30 November 2003

Zimbabwe: Chogm: Hiding Behind Sovereignty Futile


FOR President Robert Mugabe, the decision by the Commonwealth not to invite him for the Abuja summit must have come as a terrible blow, not only to his personal ego but more importantly, to his blazing political career which started in the late 50s culminating in the disputed Presidential elections of 2002.

There is no doubt President Mugabe was desperate to be in Abuja, Nigeria. His statements during last week's visit to Harare by summit host, President Olusegun Obasanjo attested to this. Counting on the support of fellow African leaders in his crusade against the 'racist' West, the President left no stone unturned in his desperate attempts to make a last ditch stand to continue being a member of the Commonwealth Club.

Now his ego was dealt a mortal blow when President Obasanjo, acting on behalf of the Commonwealth as a whole, informed him he could not travel to Abuja. He is a disappointed and angry man.

What angers President Mugabe the most must be that his attempt to divide the Commonwealth across racial lines has come unstuck. His pontificating about how Africans must stand together in defence of their sovereignty is a telling admission of his foiled agenda had he been allowed to attend Chogm in Abuja this week. He has been denied the chance to poison the atmosphere in Abuja and the opportunity to score an immense propaganda 'victory' over British Prime Minister Tony Blair and Australia's John Howard.

And piqued by the exclusion from Chogm, Mugabe's talk now is one of wanting to leave this Club of largely former British colonies. In an emotional piece of theatre to a captive audience of mourners at Heroes Acre during the burial of former deputy minister, Norman Zikhali, he had this to say: "If our sovereignty is what we have to lose to be readmitted into the Commonwealth, well, we will say goodbye to the Commonwealth and perhaps time has come to say so." Many must have wondered what the connection is between his exclusion from Chogm and Zimbabwe's sovereignty.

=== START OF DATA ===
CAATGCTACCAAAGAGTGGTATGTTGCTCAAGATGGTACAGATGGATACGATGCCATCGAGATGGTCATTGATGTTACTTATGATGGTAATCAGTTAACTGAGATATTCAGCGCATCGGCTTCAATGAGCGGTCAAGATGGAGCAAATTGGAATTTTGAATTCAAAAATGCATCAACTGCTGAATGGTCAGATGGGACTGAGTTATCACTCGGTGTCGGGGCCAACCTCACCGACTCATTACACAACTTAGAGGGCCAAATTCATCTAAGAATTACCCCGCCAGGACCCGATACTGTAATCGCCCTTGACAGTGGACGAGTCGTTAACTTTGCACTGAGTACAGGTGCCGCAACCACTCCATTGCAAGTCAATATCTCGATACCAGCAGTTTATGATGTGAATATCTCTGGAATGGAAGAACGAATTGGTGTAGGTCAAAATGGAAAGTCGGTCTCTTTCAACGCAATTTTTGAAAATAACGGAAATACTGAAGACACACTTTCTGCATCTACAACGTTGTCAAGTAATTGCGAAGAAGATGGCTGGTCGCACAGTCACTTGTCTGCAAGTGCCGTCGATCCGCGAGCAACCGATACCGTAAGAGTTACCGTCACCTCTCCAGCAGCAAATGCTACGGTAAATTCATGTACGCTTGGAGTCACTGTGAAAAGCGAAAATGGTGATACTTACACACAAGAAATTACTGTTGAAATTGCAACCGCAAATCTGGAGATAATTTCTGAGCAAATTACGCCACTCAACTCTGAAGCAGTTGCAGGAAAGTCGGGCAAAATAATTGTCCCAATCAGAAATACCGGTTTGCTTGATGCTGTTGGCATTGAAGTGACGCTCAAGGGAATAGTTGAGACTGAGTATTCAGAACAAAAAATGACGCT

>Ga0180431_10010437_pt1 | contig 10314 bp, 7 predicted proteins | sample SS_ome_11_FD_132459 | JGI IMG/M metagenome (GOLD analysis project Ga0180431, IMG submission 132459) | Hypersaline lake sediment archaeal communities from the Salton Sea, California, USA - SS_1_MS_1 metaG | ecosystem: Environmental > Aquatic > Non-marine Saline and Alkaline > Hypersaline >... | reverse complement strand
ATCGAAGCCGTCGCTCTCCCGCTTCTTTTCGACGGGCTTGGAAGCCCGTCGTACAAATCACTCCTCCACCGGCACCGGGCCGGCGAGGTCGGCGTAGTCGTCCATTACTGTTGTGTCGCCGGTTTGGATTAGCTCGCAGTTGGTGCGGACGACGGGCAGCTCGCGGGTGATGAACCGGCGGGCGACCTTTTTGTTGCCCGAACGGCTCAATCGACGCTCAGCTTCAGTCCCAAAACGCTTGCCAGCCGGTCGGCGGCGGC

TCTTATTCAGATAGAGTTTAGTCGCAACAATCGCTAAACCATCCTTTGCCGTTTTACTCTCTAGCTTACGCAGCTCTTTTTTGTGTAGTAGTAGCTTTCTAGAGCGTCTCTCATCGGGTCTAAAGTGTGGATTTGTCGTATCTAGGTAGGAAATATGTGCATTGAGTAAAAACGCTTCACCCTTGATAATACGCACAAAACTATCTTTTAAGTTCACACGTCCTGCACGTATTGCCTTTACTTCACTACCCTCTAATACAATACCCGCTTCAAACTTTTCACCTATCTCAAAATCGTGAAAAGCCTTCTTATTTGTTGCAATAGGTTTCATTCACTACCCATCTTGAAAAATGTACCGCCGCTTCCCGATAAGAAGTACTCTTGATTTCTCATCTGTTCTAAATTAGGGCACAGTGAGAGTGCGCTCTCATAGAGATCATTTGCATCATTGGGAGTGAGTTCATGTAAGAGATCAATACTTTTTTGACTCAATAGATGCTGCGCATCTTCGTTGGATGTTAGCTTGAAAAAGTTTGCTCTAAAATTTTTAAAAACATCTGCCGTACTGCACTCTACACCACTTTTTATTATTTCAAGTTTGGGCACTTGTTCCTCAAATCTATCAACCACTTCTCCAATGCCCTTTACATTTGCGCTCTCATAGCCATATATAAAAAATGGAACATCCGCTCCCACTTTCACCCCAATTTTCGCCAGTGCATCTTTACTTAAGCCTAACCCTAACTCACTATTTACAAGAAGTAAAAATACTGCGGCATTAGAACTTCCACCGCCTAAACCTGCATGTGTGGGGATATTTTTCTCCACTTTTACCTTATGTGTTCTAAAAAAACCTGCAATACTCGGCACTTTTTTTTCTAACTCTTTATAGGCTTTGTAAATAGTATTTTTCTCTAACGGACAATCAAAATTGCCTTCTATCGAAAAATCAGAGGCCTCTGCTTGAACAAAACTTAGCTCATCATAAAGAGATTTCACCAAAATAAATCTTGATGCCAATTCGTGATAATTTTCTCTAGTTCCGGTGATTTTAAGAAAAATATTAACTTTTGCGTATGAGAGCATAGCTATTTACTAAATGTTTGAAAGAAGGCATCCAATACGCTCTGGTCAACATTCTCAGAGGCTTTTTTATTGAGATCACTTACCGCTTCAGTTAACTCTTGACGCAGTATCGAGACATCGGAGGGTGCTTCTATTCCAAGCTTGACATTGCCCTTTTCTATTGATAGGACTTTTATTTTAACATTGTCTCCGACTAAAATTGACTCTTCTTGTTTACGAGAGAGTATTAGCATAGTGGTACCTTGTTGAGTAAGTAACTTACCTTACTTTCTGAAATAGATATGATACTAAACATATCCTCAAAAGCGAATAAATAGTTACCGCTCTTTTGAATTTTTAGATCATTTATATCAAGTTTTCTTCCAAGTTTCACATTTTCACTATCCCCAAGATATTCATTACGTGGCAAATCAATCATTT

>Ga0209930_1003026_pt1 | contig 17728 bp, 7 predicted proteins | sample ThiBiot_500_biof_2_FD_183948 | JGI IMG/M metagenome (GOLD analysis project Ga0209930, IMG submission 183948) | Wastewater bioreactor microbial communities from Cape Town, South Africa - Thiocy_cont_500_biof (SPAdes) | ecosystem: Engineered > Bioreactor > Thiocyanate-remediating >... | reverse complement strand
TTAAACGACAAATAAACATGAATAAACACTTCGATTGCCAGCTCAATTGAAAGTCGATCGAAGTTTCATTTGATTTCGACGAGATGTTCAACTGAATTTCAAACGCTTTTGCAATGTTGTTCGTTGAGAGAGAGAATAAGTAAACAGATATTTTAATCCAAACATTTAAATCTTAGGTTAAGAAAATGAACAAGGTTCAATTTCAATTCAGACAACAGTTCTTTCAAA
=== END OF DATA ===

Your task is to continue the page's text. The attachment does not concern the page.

It is worth noting that whenever President Mugabe has been confronted with uncomfortable realities, his tendency has been to take refuge in the issue of the country's sovereignty. Over and over again he says it as if it is the panacea to the country's ills. In the absence of tangible economic benefits and democratic space for self realisation, sovereignty is nothing more than a nebulous concept.

It does nothing to improve the lives of the country's long suffering masses. For how long should Zimbabweans accept to be innocent victims of the President's fiery rhetoric and dynamic bombast which does nothing to bring relief to their country's mounting economic and political problems.

The truth of the matter is that President Mugabe"s pariah status is self-inflicted. He has brought upon himself the political humiliation that he is suffering. It is a dramatic irony that President Mugabe today stands accused of persistently breaching democratic principles drawn up during a Chogm summit in Harare in 1991. How times have changed - the same principles have returned to haunt him and he is now paying a high price for violating them consistently for the past three years or so.